Last week, Lola & I had a rub. It was the kind all mothers and daughters experience, melodramatic and frightful at once, and we just could not work it out. What started on Monday, by Friday had created a riff that threatened to damage our whole weekend ahead. I think all ages of childhood present unique and unexpected challenges for mothers, but Seven Years Old has proved thus far to be the year that might break me, the age that defies all my expectations of motherhood and presents situations I never dreamed I’d deal with – this rub was almost tangible proof of the teenage years that are indeed ahead. I was tired; Lola wouldn’t quit; together we were an emotional mess.
After repeating myself countless times on Friday night and nearly leaving Lola at church movie night on purpose, I poured my exhausted heart out to Christian, who, in all his husbandly-wisdom suggested we have a Talk (capital T for importance – you know, those kind of Talks). We’d tackle it together Saturday, but I wrote it on the family white board Friday night before bed so everyone would know what to expect. No sooner had the dry erase marker squeaked out the last letters, Lola was by my side, carefully rolling each word over her tongue. “F-A-M-I-L-Y T-A-L-K, what’s that all about?” she asked cautiously. I quickly explained to her how tired I am of the way things have been going, how surely she knew that, and we need to talk about our expectations for one another – so get ready to make some changes.
“Oh.” Lola gulped. “I’ll go get ready for bed.”
Before I had kids of my own I never thought I’d assert my authority over them the way my parents did to me. I swore I’d be the cool mom everyone obeyed because, duh, I’m awesome and that must be enough to command respect. This could not be further from true; “cool” and “parenting” are rarely found in the same sentence, a fact that rears its ugly head every time I try the cool mom approach versus more traditional parenting methods (turns out you can’t just bake cookies and watch movies together and foster safe environments to just talk it out every time someone acts out of line! Who knew?). But as my own mother used to chant at parent-teacher conferences and recite to us kids every chance she could find, “Children will rise or fall according to the expectations placed upon them.” The effect goes both ways. Respect is built in the hard moments that teach us about life; the moments we rise to the occasion or fall short, each teaching us an invaluable lesson about life. I might hate asserting my authority as a parent but whenever I do I’m amazed at how responsive Lola becomes, and how concerned she gets with not letting me down. I raise the bar, and she meets my level beautifully in ways I couldn’t fathom.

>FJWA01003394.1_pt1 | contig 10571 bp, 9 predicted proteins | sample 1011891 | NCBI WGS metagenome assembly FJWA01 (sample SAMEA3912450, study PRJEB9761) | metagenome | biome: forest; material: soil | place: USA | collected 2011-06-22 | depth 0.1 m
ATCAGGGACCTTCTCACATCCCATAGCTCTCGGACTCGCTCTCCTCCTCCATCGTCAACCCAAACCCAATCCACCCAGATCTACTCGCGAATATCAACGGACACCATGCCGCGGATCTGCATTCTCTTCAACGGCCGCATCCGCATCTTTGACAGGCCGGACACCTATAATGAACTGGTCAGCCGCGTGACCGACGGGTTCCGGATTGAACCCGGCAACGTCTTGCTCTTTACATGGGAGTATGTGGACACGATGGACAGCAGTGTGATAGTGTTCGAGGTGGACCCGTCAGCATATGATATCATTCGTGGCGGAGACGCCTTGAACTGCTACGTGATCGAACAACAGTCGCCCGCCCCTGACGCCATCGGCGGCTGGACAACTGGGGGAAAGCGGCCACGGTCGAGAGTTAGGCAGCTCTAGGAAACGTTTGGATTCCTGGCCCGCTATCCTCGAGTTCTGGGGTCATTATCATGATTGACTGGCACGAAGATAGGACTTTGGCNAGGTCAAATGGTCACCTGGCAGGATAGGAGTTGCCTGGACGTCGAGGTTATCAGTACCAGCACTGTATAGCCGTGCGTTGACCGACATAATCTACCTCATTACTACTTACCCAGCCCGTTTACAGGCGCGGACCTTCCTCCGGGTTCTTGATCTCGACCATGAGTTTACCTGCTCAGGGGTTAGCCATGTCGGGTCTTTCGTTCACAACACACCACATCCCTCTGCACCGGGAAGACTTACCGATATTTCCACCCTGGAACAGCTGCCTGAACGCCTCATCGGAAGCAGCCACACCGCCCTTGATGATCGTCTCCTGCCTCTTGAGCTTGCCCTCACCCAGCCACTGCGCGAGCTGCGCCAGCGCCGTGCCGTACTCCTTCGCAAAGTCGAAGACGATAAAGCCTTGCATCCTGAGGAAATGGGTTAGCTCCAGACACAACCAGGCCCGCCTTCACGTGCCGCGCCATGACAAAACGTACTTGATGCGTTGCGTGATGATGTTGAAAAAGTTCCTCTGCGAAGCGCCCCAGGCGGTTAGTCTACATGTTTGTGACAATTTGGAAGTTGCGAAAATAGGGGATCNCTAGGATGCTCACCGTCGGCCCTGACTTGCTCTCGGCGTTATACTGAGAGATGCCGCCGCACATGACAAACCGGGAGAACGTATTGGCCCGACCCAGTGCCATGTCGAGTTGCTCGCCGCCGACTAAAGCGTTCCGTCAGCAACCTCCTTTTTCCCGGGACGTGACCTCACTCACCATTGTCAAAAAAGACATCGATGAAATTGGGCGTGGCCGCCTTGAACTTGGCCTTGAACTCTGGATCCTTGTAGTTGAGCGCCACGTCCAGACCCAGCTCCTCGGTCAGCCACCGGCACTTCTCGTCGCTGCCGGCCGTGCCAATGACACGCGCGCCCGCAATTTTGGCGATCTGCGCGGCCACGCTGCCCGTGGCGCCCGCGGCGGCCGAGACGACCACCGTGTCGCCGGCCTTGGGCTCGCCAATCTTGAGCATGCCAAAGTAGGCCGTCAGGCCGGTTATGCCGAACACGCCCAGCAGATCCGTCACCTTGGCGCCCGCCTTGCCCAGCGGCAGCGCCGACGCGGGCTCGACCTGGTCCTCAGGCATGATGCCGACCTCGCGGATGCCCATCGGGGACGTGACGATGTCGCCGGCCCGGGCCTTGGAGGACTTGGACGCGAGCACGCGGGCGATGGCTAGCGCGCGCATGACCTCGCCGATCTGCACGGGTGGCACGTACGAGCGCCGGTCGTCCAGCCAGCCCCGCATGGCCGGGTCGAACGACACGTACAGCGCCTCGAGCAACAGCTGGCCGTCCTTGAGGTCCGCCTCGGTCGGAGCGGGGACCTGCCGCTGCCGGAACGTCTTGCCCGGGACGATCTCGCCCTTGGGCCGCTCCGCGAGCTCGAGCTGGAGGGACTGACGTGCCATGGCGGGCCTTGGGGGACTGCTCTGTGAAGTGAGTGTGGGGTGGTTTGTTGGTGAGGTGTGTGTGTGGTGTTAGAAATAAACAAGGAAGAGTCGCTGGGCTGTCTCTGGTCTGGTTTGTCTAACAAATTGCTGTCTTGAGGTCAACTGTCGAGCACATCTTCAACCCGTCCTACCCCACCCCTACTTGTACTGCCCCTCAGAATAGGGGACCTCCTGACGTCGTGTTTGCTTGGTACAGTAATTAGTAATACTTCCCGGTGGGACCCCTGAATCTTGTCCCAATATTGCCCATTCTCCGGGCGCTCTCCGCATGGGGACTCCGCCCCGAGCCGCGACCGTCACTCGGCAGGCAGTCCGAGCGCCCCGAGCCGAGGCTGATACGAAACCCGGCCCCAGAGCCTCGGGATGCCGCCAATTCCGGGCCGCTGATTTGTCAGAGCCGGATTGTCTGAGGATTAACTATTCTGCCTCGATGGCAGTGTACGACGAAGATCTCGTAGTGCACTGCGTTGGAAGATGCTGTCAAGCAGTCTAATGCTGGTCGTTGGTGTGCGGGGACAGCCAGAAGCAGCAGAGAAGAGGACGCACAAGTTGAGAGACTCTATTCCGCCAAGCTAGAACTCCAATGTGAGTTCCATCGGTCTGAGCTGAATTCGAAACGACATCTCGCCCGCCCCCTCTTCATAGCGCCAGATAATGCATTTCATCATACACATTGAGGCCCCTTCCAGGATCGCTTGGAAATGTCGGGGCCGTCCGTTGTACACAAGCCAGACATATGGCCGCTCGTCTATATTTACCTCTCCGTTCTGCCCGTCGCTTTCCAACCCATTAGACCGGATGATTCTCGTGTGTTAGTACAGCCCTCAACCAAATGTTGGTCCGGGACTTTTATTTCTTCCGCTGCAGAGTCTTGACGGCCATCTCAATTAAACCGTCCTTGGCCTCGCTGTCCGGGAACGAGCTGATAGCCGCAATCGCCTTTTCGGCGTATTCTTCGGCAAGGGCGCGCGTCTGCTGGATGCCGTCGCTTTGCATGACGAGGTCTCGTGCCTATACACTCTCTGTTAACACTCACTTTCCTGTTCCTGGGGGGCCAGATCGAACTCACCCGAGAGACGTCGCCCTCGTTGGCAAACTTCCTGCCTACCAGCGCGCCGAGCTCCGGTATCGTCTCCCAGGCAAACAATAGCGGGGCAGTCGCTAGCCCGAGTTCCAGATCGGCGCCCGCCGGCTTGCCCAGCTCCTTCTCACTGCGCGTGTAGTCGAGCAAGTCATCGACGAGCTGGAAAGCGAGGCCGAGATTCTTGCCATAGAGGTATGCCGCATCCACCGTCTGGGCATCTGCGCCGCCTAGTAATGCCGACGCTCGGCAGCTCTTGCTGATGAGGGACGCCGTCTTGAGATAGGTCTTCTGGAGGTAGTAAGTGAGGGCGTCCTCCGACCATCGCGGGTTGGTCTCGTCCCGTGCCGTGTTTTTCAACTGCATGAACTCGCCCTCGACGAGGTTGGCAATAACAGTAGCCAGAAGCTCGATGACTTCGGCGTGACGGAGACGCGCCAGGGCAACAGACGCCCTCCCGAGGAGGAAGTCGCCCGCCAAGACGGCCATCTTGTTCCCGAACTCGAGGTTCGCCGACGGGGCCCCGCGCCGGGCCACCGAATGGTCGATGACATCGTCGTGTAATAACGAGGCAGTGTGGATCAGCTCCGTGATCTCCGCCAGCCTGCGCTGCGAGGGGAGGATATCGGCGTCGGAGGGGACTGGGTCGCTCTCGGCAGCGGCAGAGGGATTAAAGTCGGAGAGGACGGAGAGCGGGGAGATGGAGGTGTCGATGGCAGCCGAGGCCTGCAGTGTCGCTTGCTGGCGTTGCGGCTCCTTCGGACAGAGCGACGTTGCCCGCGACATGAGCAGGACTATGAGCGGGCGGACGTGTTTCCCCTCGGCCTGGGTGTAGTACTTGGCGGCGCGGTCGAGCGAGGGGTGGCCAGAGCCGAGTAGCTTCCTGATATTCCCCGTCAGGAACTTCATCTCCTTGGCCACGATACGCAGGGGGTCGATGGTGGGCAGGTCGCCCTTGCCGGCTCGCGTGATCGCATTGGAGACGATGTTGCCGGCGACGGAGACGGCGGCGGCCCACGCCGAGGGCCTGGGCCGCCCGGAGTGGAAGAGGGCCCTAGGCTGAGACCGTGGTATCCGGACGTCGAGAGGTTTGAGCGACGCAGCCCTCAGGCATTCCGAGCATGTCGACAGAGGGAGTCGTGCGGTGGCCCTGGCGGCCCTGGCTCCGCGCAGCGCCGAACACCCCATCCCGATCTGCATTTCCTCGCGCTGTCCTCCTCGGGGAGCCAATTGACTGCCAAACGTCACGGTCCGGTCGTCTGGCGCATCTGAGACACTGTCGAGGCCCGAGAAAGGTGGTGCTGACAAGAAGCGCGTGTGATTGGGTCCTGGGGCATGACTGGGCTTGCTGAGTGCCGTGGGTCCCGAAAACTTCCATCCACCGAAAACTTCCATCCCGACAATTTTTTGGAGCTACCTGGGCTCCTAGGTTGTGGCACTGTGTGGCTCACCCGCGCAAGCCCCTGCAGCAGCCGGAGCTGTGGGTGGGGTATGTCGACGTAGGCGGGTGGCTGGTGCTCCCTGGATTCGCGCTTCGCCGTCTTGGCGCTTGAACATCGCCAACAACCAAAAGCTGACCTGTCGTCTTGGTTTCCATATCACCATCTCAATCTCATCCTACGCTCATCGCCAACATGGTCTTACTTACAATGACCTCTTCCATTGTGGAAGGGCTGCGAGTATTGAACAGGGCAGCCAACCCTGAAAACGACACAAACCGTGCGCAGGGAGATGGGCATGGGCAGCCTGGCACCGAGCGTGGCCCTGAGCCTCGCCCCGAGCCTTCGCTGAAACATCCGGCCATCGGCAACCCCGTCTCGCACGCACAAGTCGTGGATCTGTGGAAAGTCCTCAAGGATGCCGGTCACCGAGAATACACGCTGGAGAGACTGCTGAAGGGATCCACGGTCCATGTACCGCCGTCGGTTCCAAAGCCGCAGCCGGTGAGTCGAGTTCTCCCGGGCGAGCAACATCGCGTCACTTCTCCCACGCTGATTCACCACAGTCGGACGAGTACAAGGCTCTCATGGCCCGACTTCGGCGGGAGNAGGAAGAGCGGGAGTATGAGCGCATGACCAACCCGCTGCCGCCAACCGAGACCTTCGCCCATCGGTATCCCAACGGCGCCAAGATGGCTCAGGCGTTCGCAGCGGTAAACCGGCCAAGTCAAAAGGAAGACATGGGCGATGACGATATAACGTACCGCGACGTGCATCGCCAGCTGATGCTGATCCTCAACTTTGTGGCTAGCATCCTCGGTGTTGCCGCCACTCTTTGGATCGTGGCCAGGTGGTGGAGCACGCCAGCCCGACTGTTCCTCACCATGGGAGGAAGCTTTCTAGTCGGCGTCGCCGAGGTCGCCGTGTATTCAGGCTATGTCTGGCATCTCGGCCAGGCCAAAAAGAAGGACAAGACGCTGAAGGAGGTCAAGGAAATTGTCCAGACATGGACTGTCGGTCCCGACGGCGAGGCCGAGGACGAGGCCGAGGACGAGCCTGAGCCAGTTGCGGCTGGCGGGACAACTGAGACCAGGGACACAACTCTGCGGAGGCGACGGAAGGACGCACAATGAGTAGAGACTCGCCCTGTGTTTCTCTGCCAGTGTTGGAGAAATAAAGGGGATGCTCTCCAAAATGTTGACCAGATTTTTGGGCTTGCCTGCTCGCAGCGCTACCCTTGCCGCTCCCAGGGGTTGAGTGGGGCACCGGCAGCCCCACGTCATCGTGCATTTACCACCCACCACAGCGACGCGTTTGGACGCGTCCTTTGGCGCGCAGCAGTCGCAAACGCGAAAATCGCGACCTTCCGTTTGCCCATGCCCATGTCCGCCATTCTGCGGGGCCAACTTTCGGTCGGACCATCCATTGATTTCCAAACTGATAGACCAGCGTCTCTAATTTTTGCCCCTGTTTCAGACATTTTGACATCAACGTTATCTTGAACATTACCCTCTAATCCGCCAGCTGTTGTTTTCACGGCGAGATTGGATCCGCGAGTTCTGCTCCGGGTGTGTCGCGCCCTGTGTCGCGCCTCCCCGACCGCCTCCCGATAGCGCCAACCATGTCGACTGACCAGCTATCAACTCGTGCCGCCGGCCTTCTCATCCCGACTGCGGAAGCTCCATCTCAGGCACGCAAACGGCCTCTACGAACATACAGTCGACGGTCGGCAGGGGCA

I could hear her quiet sobs coming from the bathroom that Friday night, the week of the Great Rub, the night before the Family Talk. I waited for her in the hall, and though she couldn’t see me I watched her brush her teeth, tears streaming down her cheeks. She was staring at a framed photo of us together we took over four years ago, her favorite photo the two of us, taken down with care from the walls of her room and brought on display in the bathroom for her to meditate on. She stared at the picture while rinsing with fluoride and combing her hair, tracing our outlines and crying. I could not help but intervene. “Lola, why are you crying and looking at a picture of us together? Does it make you feel sad?” I asked, but she just looked at the photo and cried.
We got into bed, she cried some more and without my prompting apologized for how she’s been treating me lately (a smart move, anticipating the topic of our impending family discussion). I forgave her and assured her I’m not against her and am in fact 100% for her in all aspects of life. It wasn’t enough. She cried and held the photo of us in her hands. “I just want life to be happy and perfect like in this picture!”
And that’s when I realized, though flawed and longing, we’re all walking around holding a picture of a perfect life, how we feel it should be. And despite our best intentions, efforts and achievements, we can’t make our lives look like that picture we carry around without some outside help. We simply aren’t strong enough, good enough, or even capable of creating a picture-perfect life, not without help from the One who makes all things perfect in his most beautiful way.
I hugged my baby girl tight, and together we asked God in whom all things are possible for help to treat all the people in our lives with respect, dignity and love; all the things so graciously appointed to us by Christ who makes all things perfect and teaches us how to love. We put down the picture of ourselves from four years ago, and accepted ourselves in the messy muck where we’re at today.
I might hate asserting my authority as a parent, and it might hurt to grow in areas we’d rather envision as “perfect”. But effort meets effort; it’s as if being a Parent, with a capital P in all the parent-y ways, is the only true way to bring out the best in our children. And through His help we are able to rise to the challenge daily, getting one step closer each time to restoring that picture we’re carrying around of a perfect life.